Some may say we need strong leadership to make these conversations happen, but I disagree.  The people must lead in this instance.  The top is not to be trusted.  It needs to begin with the people. We must take charge of bringing each other together, of trying to heal the painful divisions that exist between us, of trying to see one another as human beings—frightened, desperate human beings frantic to not lose what they so hold dear, even if what they hold dear seems foreign to us, or threatening, or even repugnant.  We must learn to listen in such a way as to allow ourselves to be vulnerable enough to recognize ourselves in the eyes of another.

Maybe it’s too late for hope, or for peace.  Maybe both sides are so deeply and fundamentally afraid that they are creating the very world they fear.  Maybe we all have a deep-seeded death-wish based on massive hopelessness and fear.  Maybe we don’t want a solution.  Maybe we believe it all needs to get torn down in order to get rebuilt the way we like it.  Maybe we all want out because we see no way out and are tired and afraid, and war seems, at least unconsciously, the best alternative.

I am trying hard not to think that way.  I believe in America.  I believe we are a great nation with people full of passion, ideas, creativity, boundless generosity, humor, warmth, kindness.  We must begin believing in one another and to do so we must see each other’s humanity.  We can do this.  We have done hard things before.  I believe in us.  I believe in you.

May our nation be blessed.

 

 

 

 

 

 

 


Prophetess of Heaven-Fire, by Jennifer Angelina Petro

There are so many dire predictions after this election, and perhaps rightfully so. Many people feel everything is lost and that there is no hope–so many feel their oppression will only worsen, and that everything we have fought so hard for is gone. I get it. I am an unemployed transwoman who struggles with mental illness, and I am terrified, and god-fucking dammit, I am not giving in to the fear.

 

The fear is real, and so is love.

 

Everyone is making their predictions. I join them here. Here I turn into a prophetess of fire:

 

On this day, November 9th, 2016, love will rise up and fight for all we have accomplished so that nothing is taken away. Love will rise up to meet the hatred with all the angels of heaven and transform it back into love. Love will rise up and take to the streets and outshine the sun with its power. Love will rise up and protect the minorities, the people of color and other religions, the LGBTQIA people–teens, children—-Love will surround them and make a safe space for them. Love will do these things. YOU will do these things. How? We will be love. We will be the love. We ARE the love. Together. You and I with hearts full of love burning like a holy fire–we will rise up and meet any hate that comes our way, any violence, any oppression, and we will stand together, fight together, love together, live together.

 

I predict these next four years will be hard. And, I predict more love and more power and more strength and more solidarity and more wisdom and more courage will come because of it—-Love will come like a mighty song and fill the nations with wonder, scattering the hate into oblivion.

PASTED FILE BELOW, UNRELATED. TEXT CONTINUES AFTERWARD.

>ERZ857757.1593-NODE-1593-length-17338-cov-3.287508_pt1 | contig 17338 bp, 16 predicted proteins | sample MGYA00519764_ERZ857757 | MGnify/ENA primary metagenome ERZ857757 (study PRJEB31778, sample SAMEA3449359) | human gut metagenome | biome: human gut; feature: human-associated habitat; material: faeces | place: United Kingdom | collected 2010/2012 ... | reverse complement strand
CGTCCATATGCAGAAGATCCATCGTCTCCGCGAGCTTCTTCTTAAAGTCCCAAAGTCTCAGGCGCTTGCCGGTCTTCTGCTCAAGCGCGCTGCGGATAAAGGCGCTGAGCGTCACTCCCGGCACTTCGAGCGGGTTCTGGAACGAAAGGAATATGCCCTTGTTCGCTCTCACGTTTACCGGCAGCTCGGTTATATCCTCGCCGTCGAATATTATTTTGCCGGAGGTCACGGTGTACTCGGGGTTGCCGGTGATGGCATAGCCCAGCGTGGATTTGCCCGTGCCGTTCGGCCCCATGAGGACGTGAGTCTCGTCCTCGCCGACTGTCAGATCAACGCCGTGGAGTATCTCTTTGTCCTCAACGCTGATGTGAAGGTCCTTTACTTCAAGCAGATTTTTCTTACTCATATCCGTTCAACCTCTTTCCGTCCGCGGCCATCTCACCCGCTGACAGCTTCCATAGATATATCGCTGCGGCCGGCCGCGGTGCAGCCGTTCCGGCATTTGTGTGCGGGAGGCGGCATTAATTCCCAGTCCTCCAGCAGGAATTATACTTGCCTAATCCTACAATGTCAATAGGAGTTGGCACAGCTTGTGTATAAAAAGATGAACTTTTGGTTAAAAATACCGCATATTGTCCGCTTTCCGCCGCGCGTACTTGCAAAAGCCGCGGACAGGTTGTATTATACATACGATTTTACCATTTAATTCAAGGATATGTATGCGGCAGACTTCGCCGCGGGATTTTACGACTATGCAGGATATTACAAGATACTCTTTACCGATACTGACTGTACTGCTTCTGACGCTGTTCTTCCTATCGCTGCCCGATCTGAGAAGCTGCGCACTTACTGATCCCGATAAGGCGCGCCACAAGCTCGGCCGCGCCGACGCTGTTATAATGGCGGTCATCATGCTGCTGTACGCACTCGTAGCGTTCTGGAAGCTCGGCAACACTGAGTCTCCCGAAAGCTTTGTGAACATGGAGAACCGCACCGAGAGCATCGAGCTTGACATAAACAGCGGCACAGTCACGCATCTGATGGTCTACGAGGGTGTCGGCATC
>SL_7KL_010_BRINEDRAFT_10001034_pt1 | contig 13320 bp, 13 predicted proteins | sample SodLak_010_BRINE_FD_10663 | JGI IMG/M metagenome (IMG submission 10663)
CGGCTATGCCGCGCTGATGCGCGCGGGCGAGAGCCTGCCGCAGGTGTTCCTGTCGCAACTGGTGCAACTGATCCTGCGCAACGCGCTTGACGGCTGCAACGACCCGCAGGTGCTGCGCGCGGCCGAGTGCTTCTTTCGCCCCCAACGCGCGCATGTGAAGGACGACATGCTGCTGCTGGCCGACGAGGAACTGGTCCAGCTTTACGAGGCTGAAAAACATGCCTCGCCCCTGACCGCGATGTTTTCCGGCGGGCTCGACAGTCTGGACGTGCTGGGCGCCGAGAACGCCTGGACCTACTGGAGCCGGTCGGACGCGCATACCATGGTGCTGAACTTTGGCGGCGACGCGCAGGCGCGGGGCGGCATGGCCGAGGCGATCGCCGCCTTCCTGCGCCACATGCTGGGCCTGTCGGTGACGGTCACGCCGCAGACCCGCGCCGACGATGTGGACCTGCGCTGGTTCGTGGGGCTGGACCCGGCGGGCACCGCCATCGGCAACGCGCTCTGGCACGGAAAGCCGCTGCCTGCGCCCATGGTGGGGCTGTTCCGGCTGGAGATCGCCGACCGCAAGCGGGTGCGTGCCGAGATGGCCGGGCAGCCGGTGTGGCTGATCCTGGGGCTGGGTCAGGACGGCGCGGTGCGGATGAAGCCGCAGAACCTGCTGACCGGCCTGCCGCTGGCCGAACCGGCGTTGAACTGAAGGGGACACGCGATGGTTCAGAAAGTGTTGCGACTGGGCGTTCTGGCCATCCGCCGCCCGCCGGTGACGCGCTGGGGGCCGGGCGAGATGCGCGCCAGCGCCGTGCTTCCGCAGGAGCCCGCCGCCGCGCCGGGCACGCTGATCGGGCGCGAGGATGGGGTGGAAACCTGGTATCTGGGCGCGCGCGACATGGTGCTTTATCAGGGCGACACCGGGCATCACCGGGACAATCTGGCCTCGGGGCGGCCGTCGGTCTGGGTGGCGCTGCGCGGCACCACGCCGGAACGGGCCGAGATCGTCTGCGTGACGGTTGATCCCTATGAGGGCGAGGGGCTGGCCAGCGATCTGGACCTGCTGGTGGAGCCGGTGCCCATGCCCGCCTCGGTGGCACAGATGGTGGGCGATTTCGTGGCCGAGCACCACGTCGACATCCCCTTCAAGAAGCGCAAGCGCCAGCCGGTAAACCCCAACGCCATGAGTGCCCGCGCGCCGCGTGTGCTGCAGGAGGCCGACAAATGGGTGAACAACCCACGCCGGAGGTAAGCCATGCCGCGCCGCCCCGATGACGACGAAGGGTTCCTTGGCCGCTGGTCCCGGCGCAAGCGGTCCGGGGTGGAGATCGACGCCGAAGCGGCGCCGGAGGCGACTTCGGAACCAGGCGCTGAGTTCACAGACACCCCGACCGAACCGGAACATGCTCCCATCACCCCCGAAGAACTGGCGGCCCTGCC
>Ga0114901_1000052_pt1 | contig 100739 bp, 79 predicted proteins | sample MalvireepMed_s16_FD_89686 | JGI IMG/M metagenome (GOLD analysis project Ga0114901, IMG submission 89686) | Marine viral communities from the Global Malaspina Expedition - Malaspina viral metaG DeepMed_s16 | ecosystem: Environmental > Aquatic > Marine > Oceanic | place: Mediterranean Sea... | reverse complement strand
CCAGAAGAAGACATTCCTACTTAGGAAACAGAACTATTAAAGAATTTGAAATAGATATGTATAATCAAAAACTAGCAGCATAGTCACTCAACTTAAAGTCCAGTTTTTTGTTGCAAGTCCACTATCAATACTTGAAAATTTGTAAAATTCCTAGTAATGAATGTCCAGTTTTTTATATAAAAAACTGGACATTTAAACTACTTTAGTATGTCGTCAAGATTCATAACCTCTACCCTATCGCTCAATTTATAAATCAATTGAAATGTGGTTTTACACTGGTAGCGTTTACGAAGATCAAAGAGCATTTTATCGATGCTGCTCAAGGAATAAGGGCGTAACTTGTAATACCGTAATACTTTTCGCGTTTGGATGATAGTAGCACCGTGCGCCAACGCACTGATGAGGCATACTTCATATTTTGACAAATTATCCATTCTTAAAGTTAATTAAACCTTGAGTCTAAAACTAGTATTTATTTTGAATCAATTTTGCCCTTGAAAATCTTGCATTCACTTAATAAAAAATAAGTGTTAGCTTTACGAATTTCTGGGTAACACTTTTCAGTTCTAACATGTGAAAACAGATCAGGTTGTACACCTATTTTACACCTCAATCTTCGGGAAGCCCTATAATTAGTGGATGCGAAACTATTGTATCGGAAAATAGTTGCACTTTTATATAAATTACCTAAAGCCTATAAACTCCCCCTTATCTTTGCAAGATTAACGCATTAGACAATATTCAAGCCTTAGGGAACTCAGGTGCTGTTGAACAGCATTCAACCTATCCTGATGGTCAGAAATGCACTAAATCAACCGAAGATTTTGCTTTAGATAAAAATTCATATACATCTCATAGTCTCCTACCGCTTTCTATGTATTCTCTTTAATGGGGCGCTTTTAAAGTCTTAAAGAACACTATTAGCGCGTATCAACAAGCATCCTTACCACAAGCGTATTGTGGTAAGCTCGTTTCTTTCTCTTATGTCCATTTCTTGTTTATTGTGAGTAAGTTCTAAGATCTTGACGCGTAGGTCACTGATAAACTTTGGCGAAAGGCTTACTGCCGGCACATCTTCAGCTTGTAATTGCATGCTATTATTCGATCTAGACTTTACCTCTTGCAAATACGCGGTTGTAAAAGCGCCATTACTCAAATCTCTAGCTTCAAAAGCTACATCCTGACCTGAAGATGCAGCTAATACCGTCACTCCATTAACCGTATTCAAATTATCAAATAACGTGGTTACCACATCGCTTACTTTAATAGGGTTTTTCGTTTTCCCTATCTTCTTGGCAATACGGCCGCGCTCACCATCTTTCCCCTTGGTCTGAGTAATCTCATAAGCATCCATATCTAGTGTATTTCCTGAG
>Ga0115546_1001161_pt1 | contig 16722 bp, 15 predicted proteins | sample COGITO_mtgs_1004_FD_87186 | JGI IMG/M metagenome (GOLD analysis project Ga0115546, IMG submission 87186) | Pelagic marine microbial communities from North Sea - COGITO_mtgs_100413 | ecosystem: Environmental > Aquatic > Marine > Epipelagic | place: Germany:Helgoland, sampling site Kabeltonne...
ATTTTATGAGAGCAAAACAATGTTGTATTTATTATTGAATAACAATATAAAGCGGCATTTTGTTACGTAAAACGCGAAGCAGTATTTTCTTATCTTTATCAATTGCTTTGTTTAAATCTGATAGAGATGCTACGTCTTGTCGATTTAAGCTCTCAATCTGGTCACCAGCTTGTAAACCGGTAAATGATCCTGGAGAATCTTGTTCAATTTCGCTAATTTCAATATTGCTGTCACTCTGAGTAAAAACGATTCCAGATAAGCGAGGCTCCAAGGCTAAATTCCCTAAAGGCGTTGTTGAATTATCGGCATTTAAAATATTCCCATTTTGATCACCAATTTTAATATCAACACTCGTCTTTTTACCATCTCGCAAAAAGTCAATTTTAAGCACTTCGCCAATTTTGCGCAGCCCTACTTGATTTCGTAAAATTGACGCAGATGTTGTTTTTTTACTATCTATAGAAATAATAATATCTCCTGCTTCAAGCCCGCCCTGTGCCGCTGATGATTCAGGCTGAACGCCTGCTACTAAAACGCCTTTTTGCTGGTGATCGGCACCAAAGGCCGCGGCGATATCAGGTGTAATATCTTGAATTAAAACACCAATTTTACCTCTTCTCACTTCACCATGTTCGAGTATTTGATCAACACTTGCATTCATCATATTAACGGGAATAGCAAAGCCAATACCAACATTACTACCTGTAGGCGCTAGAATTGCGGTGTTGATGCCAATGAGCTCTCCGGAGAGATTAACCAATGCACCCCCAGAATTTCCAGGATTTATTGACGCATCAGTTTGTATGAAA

Hold your fear. Share it. Express it. Write, talk, sing, dance, draw, sculpt—it is real….I feel it…my stomach is churning, my heart is aching, and dammit to hell I am taking that fear and forging it into a shield of compassion.

 

Hold your rage. Share it. Express it. Write, talk, sing, dance, draw, sculpt—it is real….I feel it…my stomach is churning, my heart is aching, and dammit to hell I am taking that rage and forging it into a sword of truth.

 

I predict the world will end. Everything does. But not now. Not today. Not tomorrow. It will end when it is time, and that time will be far, far into the future, and when it does it will end a world full of love warriors and peacemakers, freedom fighters and freedom winners.

 

Be ye transformed o nation of disillusionment and fear, be ye transformed into courage and strength—and a vision to see things as they are————ready for love-action, love-dancing, love-creating, love-protecting, love-warriors—love-bearers one and all.

 

I see a future of more freedom than ever before because the evils are now openly exposed and the world will see them for what they are—wrong—sick–and the world will stand with us as we fight on the side of love. Let love lance the wounds of hate and let love heal and give us strength.

 

Love will rise up stronger than ever. We will rise up stronger than ever. We will make our own prophecies. Make prophecies of love and let love rise up making those prophecies true by our own hands.

 

I call upon the Source of all love to rise up within us so that we may never give up.

 

May it be done. Blessed be. We are one.

 


 

 

 


So Inclined, by Jennifer Angelina Pedro

graceful-autumn-tree

 

 

So Inclined

by

Jennifer Angelina Petro

 

 

Standing by the gold-flecked stream

watching leaves plucked from the trees

in droves by the wind, one cannot help,

if one is so inclined as to reflect on these things,

but notice how much like death

autumn must be.

 

Perhaps, when the time is ripe,

and the soul is heavy with longing,

and the great wind comes,

it will pluck my soul and spirit

right from the branches of my body

and cast them into the gold-dappled stream

flowing towards the sea.

 

It’s strange, isn’t it, that during autumn

the air is crisp, fresh, clarifying;

and the light slants in such a way

as to ignite the trees with joy even

as the trees relinquish themselves

to the letting go.

 

Harvest me autumn,

for the chlorophyl of hope has drained

from my face and limbs,

and seeped into the ground

to nourish the roots and bones

of those who already gave their all,

collect me in your harvest-hands

and turn my despair into gold.

 

 


 

 

 





There Are No Wrong Turns, by Jennifer Angelina Petro